Startup opens Bitcoin-only margin trading platform

When you mix an experienced banker, entrepreneur, and Bitcoin together, what do you get? A new-age, self-funded trading platform that reaches profitability in only 1.5 months.
Written by Michael Lee, Contributor

When someone who works in the financial management industry quits a highly secure job to create a startup, it usually signals that they are either crazy or on to something good. In Joseph Lee's case, it's more likely the latter, with the soon-to-be ex-banker using his experience to bet on the future of Bitcoin.

Lee is no stranger to Bitcoin. An early adopter of the crypto-currency, he expanded his portfolio to include Bitcoin as a small experiment, but it wasn't long before it paid off and represented almost 90 percent of his investments.

And now he thinks that anyone else should be able to speculate on the value of the Bitcoin themselves, but without the risks that he and others have faced during their experimental days. Currently, if an investor wishes to trade on a Bitcoin exchange like Mt Gox, they need to manage one or more traditional currencies along with their Bitcoin currency, increasing the complexity and potential risk to them.

To overcome this, Lee has developed a margin trading platform, Btc.sx, that is completely void of all currencies other than Bitcoin. Trades are placed in Bitcoin, payouts are in Bitcoin, and the deposit required to open a position on the platform is in Bitcoin.

The second core feature of Lee's platform is that it is focused on margin trading, allowing investors to use additional investment to leverage their existing Bitcoin and increase their payouts. As with all margin trading platforms, this multiplies the reward for investment decisions that pay off, and also multiplies the risk involved if the market turns sour.

However, Btc.sx's requirement of a deposit to open a position determines how much of a bet size an investor can make, and also allows them to limit their total exposure.

"If the market moves against them in a very strong way, then I act as the counter-party to manage that risk. If I lose more than what my client puts down as a deposit, then it will come out of my pocket. I will never charge the client more than their deposit for that position," Lee said.

It effectively allows investors to place bets on how the value of Bitcoin will move, either by taking a long or short position, and for the first 24 hours of trading, leverage is provided free of charge. Btc.sx charges 0.1 percent each day thereafter for gearing.

Lee began work on the platform just nine months ago as a single founder, and after investing AU$150,000 of his own money into it, launched it three months ago. One and a half months ago, it reached profitability, giving him the push to leave his job at Macquarie Bank.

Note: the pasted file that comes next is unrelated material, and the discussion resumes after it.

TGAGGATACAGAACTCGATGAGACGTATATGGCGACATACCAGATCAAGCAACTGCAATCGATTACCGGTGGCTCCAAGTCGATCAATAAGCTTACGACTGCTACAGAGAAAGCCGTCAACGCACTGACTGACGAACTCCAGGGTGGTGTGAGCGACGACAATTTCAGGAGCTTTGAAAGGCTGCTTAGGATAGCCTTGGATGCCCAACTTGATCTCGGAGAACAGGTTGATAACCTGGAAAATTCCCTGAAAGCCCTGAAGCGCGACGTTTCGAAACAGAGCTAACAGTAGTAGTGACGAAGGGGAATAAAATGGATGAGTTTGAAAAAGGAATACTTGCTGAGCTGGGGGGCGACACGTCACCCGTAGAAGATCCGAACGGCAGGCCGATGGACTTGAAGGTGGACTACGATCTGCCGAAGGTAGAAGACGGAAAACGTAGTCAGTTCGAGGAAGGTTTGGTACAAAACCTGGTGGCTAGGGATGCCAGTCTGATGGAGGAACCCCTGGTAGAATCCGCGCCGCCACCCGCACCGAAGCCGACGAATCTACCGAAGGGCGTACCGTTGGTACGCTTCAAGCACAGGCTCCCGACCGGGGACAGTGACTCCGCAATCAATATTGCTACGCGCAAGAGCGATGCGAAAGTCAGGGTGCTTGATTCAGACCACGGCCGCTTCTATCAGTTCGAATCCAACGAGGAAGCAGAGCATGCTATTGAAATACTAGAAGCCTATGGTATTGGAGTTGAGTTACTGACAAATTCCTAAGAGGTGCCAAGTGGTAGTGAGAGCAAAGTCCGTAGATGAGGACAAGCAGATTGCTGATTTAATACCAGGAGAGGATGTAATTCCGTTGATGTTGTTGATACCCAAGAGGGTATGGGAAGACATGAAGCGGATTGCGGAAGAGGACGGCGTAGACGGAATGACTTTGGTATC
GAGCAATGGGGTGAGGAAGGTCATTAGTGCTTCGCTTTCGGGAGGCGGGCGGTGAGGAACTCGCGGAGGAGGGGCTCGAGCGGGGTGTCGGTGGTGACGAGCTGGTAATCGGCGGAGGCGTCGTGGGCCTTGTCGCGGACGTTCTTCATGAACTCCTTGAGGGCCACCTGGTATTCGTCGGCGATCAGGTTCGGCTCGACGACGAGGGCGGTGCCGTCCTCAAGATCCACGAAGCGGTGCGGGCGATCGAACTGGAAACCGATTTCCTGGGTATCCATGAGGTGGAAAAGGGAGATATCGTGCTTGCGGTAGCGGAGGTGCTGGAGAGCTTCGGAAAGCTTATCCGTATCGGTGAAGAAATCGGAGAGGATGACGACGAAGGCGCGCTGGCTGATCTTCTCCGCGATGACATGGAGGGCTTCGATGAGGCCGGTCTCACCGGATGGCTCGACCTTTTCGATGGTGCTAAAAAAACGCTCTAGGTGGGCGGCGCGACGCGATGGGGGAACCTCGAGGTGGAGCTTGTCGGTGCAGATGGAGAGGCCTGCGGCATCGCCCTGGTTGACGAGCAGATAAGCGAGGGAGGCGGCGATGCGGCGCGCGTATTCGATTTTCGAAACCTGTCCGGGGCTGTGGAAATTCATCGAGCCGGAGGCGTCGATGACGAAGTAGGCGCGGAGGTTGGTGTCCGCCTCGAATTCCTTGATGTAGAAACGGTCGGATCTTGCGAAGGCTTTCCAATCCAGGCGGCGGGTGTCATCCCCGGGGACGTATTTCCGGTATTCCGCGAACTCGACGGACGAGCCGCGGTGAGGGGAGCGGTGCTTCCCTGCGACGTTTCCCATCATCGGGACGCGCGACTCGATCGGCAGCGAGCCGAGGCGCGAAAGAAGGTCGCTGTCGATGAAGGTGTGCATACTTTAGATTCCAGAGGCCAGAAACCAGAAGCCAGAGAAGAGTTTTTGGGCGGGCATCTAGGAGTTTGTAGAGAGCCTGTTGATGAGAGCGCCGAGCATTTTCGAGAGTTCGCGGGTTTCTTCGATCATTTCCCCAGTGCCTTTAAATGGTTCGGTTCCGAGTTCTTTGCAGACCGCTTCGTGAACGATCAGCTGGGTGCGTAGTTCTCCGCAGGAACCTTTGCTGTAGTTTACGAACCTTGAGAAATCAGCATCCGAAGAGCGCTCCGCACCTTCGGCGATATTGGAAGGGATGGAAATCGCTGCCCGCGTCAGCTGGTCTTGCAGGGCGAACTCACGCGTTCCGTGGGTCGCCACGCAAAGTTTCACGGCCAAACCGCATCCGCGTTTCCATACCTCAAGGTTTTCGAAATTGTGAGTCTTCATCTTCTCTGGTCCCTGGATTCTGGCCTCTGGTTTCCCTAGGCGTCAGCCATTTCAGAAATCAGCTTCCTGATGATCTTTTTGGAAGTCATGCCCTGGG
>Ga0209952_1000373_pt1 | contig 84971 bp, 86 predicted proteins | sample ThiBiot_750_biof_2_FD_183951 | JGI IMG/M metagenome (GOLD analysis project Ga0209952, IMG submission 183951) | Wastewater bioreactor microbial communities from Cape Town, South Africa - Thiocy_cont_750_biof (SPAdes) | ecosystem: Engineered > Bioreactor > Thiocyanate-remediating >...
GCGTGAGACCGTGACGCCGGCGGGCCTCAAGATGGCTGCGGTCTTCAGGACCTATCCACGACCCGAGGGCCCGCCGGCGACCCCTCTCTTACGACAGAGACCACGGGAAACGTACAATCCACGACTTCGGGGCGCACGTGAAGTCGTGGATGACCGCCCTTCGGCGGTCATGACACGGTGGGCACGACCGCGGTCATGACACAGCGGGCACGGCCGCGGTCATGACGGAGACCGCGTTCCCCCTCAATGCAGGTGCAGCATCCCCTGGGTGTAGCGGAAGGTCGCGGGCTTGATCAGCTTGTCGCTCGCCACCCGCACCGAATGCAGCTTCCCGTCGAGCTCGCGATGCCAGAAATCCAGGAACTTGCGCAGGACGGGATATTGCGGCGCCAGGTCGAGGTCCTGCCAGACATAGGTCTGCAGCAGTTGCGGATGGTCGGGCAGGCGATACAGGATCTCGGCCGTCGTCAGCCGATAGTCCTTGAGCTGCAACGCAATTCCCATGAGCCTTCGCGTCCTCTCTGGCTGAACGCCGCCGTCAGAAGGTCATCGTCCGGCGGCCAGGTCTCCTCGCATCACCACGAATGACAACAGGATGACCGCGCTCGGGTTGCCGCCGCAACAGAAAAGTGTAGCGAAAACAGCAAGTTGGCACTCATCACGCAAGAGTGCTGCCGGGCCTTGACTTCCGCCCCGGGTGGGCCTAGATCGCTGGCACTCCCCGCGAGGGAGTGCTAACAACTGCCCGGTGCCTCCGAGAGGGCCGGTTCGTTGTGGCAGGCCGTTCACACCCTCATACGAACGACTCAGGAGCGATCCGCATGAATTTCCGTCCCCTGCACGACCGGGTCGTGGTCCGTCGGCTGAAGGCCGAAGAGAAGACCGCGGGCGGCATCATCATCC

Venture capitalists have also seen promise in Lee's platform, with Lee already receiving multiple offers, but he told ZDNet that it isn't necessarily just money that he's looking for.

"I'd consider funding to be a small part of what I'm after when it comes to backing. I understand that the money is relatively easy to get if not from Australia [then] from Silicon Valley, as they love this space at the moment. What I'm really after is the knowledge to help drive growth of the business," he said.

Lee is aiming for between AU$500,000 and AU$1 million for his first round of funding, aiming to spend it on not only building out his business, but also hopefully providing a secondary benefit of improving the reputation of Bitcoin in general.

He said that when Bitcoin first emerged as a currency, there was too much focus on the parallel market use, but today, its more legitimate uses have been recognised through wider adoption and the discussions currently occurring around regulation.

"There are a lot of people who are afraid of regulation ... but what the world should be doing is getting excited about the word regulation when it is mentioned in the same sentence as Bitcoin," Lee said.

"The more regulation that comes to the Bitcoin world, the more legitimacy it will bring to Bitcoin as a currency."

Lee is also using his own business as an example of how it is possible to use Bitcoin for more legitimate purposes. He already pays his own salary partially in Bitcoin, and said that if his future employees wish to be remunerated in Bitcoin, he would do so — but only with the proviso that all transactions could be declared, audited, and traced.

"Just like the Australian dollar has respective laws about tracking and compliance, I'd like my customers to know that we don't have interest in operating in pure grey areas.

"There are lot of people that want to keep things off the radar, but I encourage anyone that wants to cash out their Bitcoin to declare their earnings in Bitcoin as capital gains," he said.

On the security side of things, Lee's platform doesn't maintain the use of a hot wallet for trades. As soon as Bitcoins are deposited, they are sent to offline vaults, meaning that should the platform come under attack, users' funds are not left vulnerable to theft.

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